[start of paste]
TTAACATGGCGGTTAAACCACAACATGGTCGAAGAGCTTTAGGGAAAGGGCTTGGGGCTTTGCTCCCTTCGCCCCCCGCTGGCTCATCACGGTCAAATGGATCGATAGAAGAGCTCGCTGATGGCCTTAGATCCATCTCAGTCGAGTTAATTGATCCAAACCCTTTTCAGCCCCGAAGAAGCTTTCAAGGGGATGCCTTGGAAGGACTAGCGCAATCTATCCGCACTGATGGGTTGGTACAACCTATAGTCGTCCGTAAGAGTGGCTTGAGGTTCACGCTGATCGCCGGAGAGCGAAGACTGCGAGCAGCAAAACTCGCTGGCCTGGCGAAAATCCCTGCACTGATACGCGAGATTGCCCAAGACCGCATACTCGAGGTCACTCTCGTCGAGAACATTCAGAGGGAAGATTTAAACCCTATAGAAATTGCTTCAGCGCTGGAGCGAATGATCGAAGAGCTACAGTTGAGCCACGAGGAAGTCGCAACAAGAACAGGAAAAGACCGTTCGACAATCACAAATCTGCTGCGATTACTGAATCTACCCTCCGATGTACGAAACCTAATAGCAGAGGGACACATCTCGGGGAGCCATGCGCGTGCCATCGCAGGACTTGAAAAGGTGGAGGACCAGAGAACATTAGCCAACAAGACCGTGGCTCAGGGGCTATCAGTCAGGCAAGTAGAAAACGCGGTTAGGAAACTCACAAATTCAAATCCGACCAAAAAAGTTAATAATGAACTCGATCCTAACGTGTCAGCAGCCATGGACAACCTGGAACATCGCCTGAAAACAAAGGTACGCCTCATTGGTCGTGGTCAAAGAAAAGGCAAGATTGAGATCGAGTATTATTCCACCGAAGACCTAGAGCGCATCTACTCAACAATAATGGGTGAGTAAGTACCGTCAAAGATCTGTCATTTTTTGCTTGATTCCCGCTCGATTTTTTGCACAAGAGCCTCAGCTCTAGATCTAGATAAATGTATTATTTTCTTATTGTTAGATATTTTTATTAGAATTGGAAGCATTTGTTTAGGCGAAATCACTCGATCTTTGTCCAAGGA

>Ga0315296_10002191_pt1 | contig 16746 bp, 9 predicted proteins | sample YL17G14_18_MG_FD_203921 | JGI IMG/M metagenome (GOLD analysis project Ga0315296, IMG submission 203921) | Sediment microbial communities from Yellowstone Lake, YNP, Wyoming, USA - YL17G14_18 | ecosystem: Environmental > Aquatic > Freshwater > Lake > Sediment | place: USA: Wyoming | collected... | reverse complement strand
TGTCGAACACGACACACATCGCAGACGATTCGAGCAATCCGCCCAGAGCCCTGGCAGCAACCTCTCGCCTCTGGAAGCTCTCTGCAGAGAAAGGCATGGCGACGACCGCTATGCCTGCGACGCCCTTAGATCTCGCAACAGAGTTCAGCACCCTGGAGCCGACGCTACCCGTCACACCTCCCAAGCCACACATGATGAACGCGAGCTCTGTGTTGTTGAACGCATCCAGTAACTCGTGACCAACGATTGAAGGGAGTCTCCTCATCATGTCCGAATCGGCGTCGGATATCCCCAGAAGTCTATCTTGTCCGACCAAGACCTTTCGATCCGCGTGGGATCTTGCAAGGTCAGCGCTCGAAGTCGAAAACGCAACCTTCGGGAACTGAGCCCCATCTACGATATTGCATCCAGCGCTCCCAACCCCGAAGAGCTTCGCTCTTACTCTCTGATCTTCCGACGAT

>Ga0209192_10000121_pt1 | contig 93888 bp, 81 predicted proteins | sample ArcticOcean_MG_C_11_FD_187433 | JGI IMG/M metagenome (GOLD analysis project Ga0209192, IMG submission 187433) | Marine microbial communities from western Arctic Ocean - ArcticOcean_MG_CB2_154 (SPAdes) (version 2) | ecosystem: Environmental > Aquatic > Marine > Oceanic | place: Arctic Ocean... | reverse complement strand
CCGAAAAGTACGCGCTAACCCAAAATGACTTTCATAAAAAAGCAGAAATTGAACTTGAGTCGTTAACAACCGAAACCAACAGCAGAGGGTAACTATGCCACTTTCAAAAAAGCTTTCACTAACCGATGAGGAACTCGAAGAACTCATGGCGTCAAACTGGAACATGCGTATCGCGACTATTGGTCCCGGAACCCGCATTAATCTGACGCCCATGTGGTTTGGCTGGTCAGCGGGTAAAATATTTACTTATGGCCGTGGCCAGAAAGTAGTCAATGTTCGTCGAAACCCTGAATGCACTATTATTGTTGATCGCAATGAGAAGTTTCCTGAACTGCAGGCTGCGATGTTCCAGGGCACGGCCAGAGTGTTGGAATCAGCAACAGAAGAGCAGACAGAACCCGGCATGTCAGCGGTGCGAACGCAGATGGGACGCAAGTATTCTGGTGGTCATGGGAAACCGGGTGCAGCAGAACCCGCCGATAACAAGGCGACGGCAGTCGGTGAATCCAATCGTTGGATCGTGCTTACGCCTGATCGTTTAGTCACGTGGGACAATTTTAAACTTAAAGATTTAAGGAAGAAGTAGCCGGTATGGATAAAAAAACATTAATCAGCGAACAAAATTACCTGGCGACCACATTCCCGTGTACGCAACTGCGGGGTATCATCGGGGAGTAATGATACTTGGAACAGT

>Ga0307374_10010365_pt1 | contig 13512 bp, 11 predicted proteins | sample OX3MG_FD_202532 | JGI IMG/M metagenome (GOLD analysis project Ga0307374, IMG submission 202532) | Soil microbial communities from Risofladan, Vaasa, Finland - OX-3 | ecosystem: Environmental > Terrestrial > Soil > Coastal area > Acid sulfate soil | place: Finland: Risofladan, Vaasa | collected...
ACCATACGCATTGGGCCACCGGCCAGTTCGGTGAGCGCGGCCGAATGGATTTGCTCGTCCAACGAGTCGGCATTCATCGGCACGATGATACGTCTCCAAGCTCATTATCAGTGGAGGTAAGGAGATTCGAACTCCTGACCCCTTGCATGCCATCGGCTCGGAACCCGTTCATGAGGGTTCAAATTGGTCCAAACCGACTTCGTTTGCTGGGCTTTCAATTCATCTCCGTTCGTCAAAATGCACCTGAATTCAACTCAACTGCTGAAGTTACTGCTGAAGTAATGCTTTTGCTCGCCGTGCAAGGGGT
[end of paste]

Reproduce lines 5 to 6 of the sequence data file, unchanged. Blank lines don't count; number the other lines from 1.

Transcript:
CCGAAAAGTACGCGCTAACCCAAAATGACTTTCATAAAAAAGCAGAAATTGAACTTGAGTCGTTAACAACCGAAACCAACAGCAGAGGGTAACTATGCCACTTTCAAAAAAGCTTTCACTAACCGATGAGGAACTCGAAGAACTCATGGCGTCAAACTGGAACATGCGTATCGCGACTATTGGTCCCGGAACCCGCATTAATCTGACGCCCATGTGGTTTGGCTGGTCAGCGGGTAAAATATTTACTTATGGCCGTGGCCAGAAAGTAGTCAATGTTCGTCGAAACCCTGAATGCACTATTATTGTTGATCGCAATGAGAAGTTTCCTGAACTGCAGGCTGCGATGTTCCAGGGCACGGCCAGAGTGTTGGAATCAGCAACAGAAGAGCAGACAGAACCCGGCATGTCAGCGGTGCGAACGCAGATGGGACGCAAGTATTCTGGTGGTCATGGGAAACCGGGTGCAGCAGAACCCGCCGATAACAAGGCGACGGCAGTCGGTGAATCCAATCGTTGGATCGTGCTTACGCCTGATCGTTTAGTCACGTGGGACAATTTTAAACTTAAAGATTTAAGGAAGAAGTAGCCGGTATGGATAAAAAAACATTAATCAGCGAACAAAATTACCTGGCGACCACATTCCCGTGTACGCAACTGCGGGGTATCATCGGGGAGTAATGATACTTGGAACAGT

>Ga0307374_10010365_pt1 | contig 13512 bp, 11 predicted proteins | sample OX3MG_FD_202532 | JGI IMG/M metagenome (GOLD analysis project Ga0307374, IMG submission 202532) | Soil microbial communities from Risofladan, Vaasa, Finland - OX-3 | ecosystem: Environmental > Terrestrial > Soil > Coastal area > Acid sulfate soil | place: Finland: Risofladan, Vaasa | collected...